When discussing Beauregard’s Charleston board, I mentioned this table detailing the heavy ordnance received at Charleston between August 1862 and March 1863:
The table indicates two 7-inch Brookes arrived at Charleston for use in the city’s defense. (As a side note, Savannah received three in the same time period with another two earmarked for the ironclads then under construction.) One of that pair of Charleston Brookes might have been the one tallied on a Tredegar receipt for March 1863:
Tredegar cast foundry number 1722 in late December 1862. Yet, in spite of all the pressure from Charleston for heavy guns, the Brooke remained in Richmond until March. So the rifle was well “cooled” even if Beauregard was not.
Likely the Charleston pair were single banded Brookes. One interesting detail about number 1722 comes from the Tredegar Gun Book, which lists this gun as an “Army Rifle.” The Army model of the Brooke Rifle featured elevating ratchets on the breech, as opposed to the navy style breeching loop and elevating screw.
On April 7, 1863, those two Brookes were part of Fort Sumter’s armament.
Mounted on either side of the east side pan coupé (that would be the east corner of the fort), the gunners had an excellent view of the main ship channel. UPDATE: Well I got in front of my notes and put these guns at the wrong location in the fort! They were NOT at the east side pan coupé as pictured below….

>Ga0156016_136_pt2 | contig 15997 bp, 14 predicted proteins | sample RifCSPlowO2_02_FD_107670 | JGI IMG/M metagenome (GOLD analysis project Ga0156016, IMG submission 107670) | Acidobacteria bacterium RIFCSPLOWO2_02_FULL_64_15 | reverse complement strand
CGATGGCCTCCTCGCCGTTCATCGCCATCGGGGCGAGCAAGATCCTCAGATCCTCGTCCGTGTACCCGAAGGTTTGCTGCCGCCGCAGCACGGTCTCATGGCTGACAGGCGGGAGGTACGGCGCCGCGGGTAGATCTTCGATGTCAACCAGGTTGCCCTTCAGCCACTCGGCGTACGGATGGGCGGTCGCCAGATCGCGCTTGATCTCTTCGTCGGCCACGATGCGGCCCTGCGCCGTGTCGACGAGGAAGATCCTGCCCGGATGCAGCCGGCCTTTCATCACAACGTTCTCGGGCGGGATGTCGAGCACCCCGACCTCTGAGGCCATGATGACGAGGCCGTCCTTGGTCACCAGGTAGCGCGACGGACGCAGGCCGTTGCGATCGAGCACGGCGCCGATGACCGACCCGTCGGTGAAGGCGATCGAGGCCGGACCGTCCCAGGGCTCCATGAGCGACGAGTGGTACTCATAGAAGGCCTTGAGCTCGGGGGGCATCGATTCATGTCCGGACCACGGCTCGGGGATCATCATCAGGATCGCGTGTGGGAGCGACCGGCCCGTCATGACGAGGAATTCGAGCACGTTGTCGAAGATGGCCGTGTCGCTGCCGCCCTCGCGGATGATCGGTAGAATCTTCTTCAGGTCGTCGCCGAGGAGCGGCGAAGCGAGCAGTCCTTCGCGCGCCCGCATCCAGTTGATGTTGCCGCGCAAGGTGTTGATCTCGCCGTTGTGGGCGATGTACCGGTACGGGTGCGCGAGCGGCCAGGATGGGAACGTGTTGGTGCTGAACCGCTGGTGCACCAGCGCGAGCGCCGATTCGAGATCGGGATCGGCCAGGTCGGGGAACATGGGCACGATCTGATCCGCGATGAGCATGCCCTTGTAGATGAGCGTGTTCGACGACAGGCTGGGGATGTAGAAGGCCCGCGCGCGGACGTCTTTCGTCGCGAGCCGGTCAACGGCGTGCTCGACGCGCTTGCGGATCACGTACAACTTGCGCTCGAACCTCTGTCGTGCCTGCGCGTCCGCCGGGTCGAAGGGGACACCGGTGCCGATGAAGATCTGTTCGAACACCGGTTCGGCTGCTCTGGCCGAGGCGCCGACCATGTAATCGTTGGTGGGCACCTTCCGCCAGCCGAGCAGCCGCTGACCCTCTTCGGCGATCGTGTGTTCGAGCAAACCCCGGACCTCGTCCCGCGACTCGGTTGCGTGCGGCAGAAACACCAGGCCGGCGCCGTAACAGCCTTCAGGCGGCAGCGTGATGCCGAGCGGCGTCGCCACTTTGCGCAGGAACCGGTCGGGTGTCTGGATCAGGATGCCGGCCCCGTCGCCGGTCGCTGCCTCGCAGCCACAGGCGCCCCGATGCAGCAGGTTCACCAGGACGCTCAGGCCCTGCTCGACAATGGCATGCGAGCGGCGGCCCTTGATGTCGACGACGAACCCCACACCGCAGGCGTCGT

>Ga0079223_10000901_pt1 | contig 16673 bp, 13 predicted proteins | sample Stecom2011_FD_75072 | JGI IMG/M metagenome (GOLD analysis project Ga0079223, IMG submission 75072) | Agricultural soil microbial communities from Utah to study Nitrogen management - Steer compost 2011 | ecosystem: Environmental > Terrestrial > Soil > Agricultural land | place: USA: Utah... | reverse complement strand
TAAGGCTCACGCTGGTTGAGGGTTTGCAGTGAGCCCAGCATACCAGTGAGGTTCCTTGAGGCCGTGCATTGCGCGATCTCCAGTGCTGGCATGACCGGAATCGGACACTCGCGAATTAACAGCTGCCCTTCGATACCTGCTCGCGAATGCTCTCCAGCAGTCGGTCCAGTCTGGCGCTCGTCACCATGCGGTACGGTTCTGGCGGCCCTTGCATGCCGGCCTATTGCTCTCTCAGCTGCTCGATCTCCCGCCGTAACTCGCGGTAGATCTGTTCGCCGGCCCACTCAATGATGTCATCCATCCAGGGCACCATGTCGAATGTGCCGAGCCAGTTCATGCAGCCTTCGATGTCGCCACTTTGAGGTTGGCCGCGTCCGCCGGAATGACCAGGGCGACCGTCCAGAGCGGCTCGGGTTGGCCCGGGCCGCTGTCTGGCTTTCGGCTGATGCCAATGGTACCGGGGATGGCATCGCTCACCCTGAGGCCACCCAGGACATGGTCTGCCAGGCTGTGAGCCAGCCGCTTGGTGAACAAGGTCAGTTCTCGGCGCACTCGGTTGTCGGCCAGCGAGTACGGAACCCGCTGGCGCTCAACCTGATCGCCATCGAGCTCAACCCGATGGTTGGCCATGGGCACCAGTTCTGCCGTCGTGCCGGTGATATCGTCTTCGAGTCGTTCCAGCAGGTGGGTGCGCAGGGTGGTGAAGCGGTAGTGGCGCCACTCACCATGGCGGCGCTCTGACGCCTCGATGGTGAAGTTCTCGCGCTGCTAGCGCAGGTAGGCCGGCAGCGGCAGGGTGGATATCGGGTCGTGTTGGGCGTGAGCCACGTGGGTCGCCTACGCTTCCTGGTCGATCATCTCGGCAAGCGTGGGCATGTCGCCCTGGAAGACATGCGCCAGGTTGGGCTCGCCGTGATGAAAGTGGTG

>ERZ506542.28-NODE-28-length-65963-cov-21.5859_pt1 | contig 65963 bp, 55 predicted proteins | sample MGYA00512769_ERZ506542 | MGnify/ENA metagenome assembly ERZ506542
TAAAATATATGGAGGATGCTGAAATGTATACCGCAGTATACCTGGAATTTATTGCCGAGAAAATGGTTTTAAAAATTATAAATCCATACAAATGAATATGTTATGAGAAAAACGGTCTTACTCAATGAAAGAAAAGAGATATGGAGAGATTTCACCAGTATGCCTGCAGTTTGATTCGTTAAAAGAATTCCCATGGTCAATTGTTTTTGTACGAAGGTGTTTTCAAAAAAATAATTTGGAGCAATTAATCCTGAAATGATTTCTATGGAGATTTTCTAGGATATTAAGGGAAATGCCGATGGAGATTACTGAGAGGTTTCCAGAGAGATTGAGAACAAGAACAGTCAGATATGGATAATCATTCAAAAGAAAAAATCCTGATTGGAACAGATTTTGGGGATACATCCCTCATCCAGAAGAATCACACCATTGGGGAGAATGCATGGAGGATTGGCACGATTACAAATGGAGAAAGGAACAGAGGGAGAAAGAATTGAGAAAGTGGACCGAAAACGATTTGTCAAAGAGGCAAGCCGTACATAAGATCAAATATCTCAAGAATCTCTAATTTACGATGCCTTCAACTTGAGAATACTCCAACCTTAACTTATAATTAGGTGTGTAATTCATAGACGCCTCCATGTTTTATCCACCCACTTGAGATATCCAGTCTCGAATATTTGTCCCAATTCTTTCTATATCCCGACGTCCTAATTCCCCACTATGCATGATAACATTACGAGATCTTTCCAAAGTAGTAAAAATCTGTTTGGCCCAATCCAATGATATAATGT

Rather they were on opposite ends of the east facing walls. One was at the far end of the north east face barbettes:
And the other sat at the other end of the east face, about where the last marker (to the distant right) stands in this view below:
The Brookes fired 86 rounds at the Federal ironclads that day. Several of those shots scored hits. Speaking of the effects on the USS Keokuk, Colonel Alfred Rhett indicated, “The wrought-iron bolts from 7-inch Brooke gun were plainly seen to penetrate her turret and hull, and she retired in forty minutes, riddled and apparently disabled.”
The impact of those Brookes would be far more than the weight of the projectiles thrown.